When I was a little girl, my shoulders were the envy of my neighborhood. People came from far and wide (as long as they didn’t have to cross any busy streets) to see me clasp my hands behind my back and raise my arms from back to front without unclasping. Without getting too graphic, my shoulders literally rotated under my arms when I performed this act. My pediatrician said I was “double jointed.” I was a true marvel.
Fifty-ish years later, when the orthopedic surgeon looked me in the eyes and said: “You will have to have bi-lateral, total shoulder replacement,” it was quite shocking.
I told him my story of long ago and asked if that was the cause. He smiled sympathetically and said, “Age and arthritis are the causes.”
Any residual pride and glamor from my amazing shoulder days disappeared at that moment. We decided to do the right shoulder first, as I am right-handed and “in case you decide not to come back” the surgeon said with an ironic smile.
The surgery was literally a breeze. I felt nothing. So, armed (literally) with my giant ball and catheter of nerve pain meds that was to be my constant companion, my beastly sling and a 42-page “Total Replacement Shoulder Handbook,” we were on our way.
My husband set up the bedroom as our headquarters, making it so homey, and stocking it with ginger ale, oyster crackers for my iffy stomach, and my gigantic ice machine. My dear friends tried to bring food. Bless them, but I had absolutely no appetite and I had to bring the train to an abrupt halt.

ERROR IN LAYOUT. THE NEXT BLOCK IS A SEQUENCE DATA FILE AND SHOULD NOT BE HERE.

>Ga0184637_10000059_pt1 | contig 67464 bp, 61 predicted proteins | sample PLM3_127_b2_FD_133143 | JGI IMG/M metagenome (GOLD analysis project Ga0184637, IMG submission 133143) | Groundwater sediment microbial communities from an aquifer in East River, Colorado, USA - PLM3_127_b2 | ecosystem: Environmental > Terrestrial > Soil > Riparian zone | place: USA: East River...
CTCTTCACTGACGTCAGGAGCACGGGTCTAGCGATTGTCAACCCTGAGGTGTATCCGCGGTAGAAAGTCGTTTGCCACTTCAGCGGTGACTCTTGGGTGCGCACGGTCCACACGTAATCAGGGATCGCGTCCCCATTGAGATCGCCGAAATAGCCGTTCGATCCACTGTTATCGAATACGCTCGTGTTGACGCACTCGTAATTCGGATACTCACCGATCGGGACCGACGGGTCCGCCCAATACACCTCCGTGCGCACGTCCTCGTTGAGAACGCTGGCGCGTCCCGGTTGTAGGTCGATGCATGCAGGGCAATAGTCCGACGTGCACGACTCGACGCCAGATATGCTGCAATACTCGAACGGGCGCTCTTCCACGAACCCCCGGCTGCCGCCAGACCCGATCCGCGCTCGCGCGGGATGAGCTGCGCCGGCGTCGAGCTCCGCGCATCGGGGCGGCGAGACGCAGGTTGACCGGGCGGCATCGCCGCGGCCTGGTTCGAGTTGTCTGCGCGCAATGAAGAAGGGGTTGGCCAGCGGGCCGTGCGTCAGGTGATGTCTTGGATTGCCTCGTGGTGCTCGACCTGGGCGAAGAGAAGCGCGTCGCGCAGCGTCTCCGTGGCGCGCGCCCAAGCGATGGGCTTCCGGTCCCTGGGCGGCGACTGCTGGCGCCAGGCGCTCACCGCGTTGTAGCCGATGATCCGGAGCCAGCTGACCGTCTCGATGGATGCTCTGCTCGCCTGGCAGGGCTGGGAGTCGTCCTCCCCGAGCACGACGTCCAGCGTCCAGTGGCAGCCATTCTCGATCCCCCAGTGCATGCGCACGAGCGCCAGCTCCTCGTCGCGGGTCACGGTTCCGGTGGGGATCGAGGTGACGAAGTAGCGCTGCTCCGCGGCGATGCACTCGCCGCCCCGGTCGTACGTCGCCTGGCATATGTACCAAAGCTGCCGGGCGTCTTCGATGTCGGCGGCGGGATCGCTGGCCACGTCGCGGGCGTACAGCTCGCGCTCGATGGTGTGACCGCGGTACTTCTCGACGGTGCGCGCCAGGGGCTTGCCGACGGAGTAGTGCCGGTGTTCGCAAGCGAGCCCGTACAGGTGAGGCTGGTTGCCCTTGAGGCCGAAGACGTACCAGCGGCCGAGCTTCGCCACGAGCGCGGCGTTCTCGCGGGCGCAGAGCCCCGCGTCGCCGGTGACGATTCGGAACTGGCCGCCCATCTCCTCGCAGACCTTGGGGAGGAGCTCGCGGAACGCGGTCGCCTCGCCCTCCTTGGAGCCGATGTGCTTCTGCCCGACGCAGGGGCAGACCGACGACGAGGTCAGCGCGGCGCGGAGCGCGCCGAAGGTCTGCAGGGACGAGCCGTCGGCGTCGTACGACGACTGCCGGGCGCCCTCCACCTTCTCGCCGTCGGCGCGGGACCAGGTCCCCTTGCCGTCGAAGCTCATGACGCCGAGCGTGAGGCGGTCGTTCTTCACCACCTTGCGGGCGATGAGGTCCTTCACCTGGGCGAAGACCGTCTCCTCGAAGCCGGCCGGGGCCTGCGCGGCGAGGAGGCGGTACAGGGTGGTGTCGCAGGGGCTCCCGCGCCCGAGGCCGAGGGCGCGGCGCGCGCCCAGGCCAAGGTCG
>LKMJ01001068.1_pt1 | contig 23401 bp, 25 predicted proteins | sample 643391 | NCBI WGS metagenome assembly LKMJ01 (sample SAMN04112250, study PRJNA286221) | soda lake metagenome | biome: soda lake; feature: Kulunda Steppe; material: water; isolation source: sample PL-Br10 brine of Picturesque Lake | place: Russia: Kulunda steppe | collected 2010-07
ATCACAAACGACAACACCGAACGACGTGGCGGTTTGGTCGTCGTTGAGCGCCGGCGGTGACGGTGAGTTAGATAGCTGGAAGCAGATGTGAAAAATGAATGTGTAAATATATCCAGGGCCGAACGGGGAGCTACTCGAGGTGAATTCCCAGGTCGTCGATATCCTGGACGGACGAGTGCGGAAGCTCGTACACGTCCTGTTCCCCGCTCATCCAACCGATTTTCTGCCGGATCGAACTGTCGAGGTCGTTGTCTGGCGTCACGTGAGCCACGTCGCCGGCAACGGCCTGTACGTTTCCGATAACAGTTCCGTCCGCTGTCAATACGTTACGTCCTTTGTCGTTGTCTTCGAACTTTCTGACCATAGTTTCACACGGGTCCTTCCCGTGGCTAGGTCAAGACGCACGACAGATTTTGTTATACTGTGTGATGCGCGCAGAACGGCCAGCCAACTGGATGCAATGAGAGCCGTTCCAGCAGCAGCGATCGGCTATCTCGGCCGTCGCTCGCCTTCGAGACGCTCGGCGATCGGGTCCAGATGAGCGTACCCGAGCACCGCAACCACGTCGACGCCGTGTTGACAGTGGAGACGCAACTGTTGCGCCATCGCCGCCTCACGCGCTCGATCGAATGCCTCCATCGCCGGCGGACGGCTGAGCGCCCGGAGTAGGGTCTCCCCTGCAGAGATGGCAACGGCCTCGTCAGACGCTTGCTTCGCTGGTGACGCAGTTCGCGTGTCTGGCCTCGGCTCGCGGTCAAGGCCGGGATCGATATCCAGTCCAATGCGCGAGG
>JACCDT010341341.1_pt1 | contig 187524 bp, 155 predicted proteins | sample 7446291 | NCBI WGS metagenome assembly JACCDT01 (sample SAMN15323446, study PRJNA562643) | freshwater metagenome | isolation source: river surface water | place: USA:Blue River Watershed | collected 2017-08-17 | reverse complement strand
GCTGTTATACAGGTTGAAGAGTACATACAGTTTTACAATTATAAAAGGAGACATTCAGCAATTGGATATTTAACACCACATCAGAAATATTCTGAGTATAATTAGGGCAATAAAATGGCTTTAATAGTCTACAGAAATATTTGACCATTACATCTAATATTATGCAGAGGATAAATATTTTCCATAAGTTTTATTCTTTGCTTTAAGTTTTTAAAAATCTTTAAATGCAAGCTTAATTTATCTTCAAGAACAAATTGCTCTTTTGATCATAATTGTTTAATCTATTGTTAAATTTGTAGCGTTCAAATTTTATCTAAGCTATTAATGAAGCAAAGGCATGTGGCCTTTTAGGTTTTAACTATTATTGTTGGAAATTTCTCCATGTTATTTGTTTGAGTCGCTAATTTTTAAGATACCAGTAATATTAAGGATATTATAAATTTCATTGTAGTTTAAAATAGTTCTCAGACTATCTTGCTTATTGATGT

The enormous sling, which had seemed so simple to attach initially, became our nemesis. We had diagrams, videos, YouTube, and every time I took it off, which was not often enough, we couldn’t remember how to put it back on. I have always thought of us as relatively clever people, but the sling was our undoing.
Who knew that the shoulder handbook would become my favorite (and only) reading material during this time, especially at night when the discomfort was pretty intense and I was hooked up to the ice machine, pain pump and could not find a comfortable place to put my sling (have I mentioned that it was enormous?).
I found two comfortable, and not the slightest bit fashionable, outfits that I alternated during my recovery.
Each day he helped me take a shower, got pretty good at putting my hair in a ponytail and that was it for my personal grooming.
Pain meds are a necessary evil. They do their job. When you try to let them know that their job is over, they make you psychotic.
Physical therapy — or PT as those of us in the know call it — came next. Another breeze! I actually look forward to it for two reasons: they make me feel better physically and emotionally (sometimes calling me the “poster child”) and they have a big bowl of chocolate at the front desk.
I must mention that I fell in love with my husband all over again during this ordeal — in any possible way that he could make things easier for me, he did.
My other roommate, Ivy, the energetic Aussie doodle, somehow just instinctively knew to be gentle. My little sister, and soulmate, flew in to help us and when she left I cried. My family kept the love and support coming, and in a situation like this, your true friends shine like the stars that they are.
As he walked away from us in the hospital on the day of surgery, my amazing surgeon smiled back over his shoulder and said: “You are going to love your new shoulder.”
Two months later, I have to say that I do love my new shoulder. I actually think I love it enough to go for a matching set.